75 CONDENSED MATTER PHYSICS, SUPERCONDUCTIVITY AND SUPERFLUIDITY; FLUIDS; MIXING; INSTABILITY; RAYLEIGH-TAYLOR INSTABILITY; GEOMETRY; COMPARATIVE EVALUATIONS; INSTABILITY GROWTH RATES; SHOCK WAVES; INTERFACES; GRAVITATIONAL FIELDS; COMPUTERIZED SIMULATION; EQUATIONS OF MOTION; MATHEMATICAL MODELS; BOUNDARY LAYERS; INCOMPRESSIBLE FLOW; REFLECTION; THEORETICAL DATA; 665000; PHYSICS OF CONDENSED MATTER

Citation Formats

Sharp, D.H., Grove, J.W., Yang, Y., Boston, B., Holmes, R., Zhang, Q., and Glimm, J. The application of front tracking to the simulation of shock refractions and shock accelerated interface mixing. United States: N. p., 1993. Web. doi:10.2172/10175723.
Sharp, D.H., Grove, J.W., Yang, Y., Boston, B., Holmes, R., Zhang, Q., & Glimm, J. The application of front tracking to the simulation of shock refractions and shock accelerated interface mixing. United States. doi:10.2172/10175723.
Sharp, D.H., Grove, J.W., Yang, Y., Boston, B., Holmes, R., Zhang, Q., and Glimm, J. Sun . "The application of front tracking to the simulation of shock refractions and shock accelerated interface mixing". United States. doi:10.2172/10175723. https://www.osti.gov/servlets/purl/10175723.
@article{osti_10175723,
title = {The application of front tracking to the simulation of shock refractions and shock accelerated interface mixing},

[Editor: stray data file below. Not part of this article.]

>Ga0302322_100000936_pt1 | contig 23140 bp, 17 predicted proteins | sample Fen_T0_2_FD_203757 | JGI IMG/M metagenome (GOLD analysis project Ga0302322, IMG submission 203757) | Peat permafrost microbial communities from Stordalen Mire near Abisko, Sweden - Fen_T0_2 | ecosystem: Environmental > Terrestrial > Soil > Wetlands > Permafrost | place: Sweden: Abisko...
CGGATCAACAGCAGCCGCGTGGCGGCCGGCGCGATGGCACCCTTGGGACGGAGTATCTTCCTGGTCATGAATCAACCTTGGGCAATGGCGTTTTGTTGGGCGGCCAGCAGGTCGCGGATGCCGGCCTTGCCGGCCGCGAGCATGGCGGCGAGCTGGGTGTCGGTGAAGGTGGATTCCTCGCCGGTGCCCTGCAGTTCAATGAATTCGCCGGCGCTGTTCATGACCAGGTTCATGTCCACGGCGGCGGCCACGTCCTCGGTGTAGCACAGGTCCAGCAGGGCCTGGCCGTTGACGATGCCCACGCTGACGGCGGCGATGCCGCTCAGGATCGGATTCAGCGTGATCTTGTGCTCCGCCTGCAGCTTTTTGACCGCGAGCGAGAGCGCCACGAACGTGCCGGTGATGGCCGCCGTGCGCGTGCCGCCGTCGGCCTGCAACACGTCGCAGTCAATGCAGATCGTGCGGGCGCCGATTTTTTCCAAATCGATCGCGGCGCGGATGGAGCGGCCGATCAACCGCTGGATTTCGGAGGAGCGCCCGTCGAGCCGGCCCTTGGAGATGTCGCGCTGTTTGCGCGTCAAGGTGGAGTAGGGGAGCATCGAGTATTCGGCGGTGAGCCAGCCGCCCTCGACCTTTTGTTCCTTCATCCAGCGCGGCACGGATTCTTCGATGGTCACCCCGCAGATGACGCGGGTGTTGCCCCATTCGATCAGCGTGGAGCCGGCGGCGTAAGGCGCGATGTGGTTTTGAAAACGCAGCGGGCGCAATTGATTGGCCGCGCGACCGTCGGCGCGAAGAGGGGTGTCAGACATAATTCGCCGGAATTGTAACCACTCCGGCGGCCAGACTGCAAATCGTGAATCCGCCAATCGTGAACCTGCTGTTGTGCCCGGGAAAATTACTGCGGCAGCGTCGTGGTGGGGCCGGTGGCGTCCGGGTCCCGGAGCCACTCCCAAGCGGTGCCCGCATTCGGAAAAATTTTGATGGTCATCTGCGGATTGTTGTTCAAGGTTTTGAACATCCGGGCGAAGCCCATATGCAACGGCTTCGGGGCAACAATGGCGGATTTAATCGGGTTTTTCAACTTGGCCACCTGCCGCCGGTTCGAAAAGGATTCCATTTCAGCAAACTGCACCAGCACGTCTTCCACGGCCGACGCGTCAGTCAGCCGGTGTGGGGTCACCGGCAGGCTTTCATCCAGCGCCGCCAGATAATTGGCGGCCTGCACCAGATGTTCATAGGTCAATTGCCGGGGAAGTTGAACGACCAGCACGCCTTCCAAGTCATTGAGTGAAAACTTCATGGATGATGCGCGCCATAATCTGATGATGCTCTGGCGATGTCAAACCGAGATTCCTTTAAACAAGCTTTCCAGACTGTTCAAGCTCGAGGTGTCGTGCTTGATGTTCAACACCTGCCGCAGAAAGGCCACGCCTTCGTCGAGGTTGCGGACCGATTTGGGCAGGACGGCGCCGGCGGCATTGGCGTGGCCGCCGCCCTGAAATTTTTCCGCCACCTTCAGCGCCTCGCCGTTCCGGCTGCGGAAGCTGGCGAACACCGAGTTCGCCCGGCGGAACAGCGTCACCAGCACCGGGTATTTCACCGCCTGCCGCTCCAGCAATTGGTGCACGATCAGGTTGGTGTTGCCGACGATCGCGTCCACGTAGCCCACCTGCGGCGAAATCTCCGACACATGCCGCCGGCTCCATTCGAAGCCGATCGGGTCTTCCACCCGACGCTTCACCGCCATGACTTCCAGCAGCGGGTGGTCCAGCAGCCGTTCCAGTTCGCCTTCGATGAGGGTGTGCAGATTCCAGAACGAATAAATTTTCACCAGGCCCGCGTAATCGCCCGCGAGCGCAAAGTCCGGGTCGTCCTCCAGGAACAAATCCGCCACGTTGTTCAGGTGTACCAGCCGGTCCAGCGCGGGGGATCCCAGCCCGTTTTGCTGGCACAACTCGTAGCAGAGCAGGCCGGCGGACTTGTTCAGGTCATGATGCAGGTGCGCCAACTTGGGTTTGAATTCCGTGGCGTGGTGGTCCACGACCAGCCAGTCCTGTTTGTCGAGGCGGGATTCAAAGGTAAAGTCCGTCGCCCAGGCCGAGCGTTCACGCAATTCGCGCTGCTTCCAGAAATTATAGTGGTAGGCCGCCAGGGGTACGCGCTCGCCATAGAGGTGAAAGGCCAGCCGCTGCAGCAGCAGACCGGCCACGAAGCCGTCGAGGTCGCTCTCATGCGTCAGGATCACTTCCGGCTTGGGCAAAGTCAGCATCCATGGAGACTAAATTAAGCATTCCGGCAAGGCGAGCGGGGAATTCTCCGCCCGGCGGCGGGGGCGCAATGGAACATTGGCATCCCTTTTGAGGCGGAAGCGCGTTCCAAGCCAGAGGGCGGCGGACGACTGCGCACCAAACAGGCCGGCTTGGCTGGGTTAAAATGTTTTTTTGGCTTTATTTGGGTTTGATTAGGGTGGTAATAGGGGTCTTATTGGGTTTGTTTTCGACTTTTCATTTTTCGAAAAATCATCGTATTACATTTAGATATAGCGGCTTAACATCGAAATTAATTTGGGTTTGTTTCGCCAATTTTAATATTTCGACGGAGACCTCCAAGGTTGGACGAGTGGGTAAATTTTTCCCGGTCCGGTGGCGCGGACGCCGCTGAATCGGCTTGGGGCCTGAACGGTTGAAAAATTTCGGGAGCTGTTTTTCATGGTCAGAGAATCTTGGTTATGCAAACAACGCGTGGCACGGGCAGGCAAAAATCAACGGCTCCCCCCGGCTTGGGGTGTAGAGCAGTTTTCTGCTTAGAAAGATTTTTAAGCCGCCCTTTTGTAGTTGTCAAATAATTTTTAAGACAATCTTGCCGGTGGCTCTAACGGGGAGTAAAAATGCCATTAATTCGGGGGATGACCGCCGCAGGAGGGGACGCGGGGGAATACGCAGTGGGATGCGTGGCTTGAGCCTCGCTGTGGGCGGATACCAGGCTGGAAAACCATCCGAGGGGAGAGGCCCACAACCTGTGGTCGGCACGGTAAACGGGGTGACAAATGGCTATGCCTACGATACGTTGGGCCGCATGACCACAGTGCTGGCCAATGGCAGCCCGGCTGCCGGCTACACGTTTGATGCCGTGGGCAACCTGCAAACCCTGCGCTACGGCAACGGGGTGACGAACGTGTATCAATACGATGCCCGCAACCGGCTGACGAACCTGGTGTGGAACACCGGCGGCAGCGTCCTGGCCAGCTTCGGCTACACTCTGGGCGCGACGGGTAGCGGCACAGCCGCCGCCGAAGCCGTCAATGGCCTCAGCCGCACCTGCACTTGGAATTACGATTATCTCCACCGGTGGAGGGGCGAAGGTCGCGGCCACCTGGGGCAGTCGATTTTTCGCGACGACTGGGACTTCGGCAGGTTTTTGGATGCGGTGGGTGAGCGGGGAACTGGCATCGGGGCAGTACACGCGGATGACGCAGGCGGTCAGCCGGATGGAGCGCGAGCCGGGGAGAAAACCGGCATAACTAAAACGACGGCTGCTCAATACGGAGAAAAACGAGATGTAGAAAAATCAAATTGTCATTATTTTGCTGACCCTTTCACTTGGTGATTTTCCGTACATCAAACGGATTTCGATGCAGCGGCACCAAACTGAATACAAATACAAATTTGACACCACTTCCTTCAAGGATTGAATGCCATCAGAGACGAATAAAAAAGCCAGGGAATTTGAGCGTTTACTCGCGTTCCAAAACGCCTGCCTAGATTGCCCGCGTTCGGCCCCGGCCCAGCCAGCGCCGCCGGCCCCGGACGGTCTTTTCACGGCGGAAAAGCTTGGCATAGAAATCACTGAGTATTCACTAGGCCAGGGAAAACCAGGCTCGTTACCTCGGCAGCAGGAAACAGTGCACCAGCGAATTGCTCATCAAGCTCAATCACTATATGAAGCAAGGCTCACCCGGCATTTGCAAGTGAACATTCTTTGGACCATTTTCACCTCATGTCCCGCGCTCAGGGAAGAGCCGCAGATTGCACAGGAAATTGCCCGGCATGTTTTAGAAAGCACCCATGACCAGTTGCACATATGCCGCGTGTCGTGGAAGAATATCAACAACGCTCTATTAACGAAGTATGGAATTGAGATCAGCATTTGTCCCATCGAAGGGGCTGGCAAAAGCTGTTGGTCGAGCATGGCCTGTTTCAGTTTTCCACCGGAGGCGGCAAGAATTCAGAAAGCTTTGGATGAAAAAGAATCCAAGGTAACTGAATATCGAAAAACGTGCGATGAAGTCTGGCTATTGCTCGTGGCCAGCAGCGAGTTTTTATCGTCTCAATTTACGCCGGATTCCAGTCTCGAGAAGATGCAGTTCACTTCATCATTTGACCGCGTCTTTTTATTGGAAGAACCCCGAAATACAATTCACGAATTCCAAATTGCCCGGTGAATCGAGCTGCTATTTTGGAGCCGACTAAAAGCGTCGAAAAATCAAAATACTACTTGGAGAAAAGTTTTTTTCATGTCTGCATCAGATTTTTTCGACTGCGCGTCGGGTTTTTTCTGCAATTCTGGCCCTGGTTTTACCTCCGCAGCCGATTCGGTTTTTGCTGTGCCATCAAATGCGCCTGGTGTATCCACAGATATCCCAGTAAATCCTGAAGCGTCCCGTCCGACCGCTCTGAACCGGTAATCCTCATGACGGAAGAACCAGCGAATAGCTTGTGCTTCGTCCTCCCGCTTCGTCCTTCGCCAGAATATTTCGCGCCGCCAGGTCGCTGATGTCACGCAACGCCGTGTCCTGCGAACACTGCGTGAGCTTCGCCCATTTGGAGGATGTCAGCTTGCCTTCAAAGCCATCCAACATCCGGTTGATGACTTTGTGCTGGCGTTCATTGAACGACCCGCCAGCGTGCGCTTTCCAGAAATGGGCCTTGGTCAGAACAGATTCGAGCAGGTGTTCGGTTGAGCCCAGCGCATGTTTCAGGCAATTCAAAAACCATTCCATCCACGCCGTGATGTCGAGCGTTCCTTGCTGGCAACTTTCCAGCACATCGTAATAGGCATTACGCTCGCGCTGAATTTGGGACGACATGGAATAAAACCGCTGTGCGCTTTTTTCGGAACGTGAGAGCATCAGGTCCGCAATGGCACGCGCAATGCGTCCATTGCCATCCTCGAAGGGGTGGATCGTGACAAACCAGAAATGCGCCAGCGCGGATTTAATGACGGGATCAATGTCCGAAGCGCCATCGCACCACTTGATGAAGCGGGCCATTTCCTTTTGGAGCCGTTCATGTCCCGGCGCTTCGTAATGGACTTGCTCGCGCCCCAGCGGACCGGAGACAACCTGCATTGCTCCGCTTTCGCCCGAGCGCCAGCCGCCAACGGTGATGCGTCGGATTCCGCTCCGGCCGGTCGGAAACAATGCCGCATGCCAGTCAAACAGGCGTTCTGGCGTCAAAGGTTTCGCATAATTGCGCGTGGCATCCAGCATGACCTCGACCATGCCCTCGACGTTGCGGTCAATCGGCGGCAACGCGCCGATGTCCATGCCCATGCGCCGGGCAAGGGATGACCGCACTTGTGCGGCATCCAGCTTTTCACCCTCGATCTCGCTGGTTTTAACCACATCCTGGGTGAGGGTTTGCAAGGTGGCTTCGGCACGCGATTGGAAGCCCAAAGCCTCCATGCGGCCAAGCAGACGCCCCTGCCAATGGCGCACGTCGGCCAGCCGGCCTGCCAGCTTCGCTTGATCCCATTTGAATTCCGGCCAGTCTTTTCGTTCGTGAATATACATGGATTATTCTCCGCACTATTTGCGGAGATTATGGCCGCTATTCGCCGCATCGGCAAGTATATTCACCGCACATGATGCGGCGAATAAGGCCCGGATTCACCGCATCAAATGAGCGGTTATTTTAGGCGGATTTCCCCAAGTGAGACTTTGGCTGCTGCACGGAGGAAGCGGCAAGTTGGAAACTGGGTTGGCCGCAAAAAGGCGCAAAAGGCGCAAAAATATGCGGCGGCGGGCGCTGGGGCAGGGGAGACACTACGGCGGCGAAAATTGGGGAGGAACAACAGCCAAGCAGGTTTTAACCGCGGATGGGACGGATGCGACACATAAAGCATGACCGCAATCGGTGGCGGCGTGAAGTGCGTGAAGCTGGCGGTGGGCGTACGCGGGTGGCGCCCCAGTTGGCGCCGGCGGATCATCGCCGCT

author = {Sharp, D.H. and Grove, J.W. and Yang, Y. and Boston, B. and Holmes, R. and Zhang, Q. and Glimm, J.},
abstractNote = {The mixing behavior of two or more fluids plays an important role in a number of physical processes and technological applications. The authors consider two basic types of mechanical (i.e., non-diffusive) fluid mixing. If a heavy fluid is suspended above a lighter fluid in the presence of a gravitational field, small perturbations at the fluid interface will grow. This process is known as the Rayleigh-Taylor instability. One can visualize this instability in terms of bubbles of the light fluid rising into the heavy fluid, and fingers (spikes) of the heavy fluid falling into the light fluid. A similar process, called the Richtmyer-Meshkov instability occurs when an interface is accelerated by a shock wave. These instabilities have several common features. Indeed, Richtmyer`s approach to understanding the shock induced instability was to view that process as resulting from an acceleration of the two fluids by a strong gravitational field acting for a short time. Here, the authors report new results on the Rayleigh-Taylor and Richtmyer-Meshkov instabilities. Highlights include calculations of Richtmyer-Meshkov instabilities in curved geometries without grid orientation effects, improved agreement between computations and experiments in the case of Richtmyer-Meshkov instabilities at a plane interface, and a demonstration of an increase in the Rayleigh-Taylor mixing layer growth rate with increasing compressibility, along with a loss of universality of this growth rate. The principal computational tool used in obtaining these results was a code based on the front tracking method.},
doi = {10.2172/10175723},
journal = {},
number = ,
volume = ,
place = {United States},
year = {1993},
month = {8}
}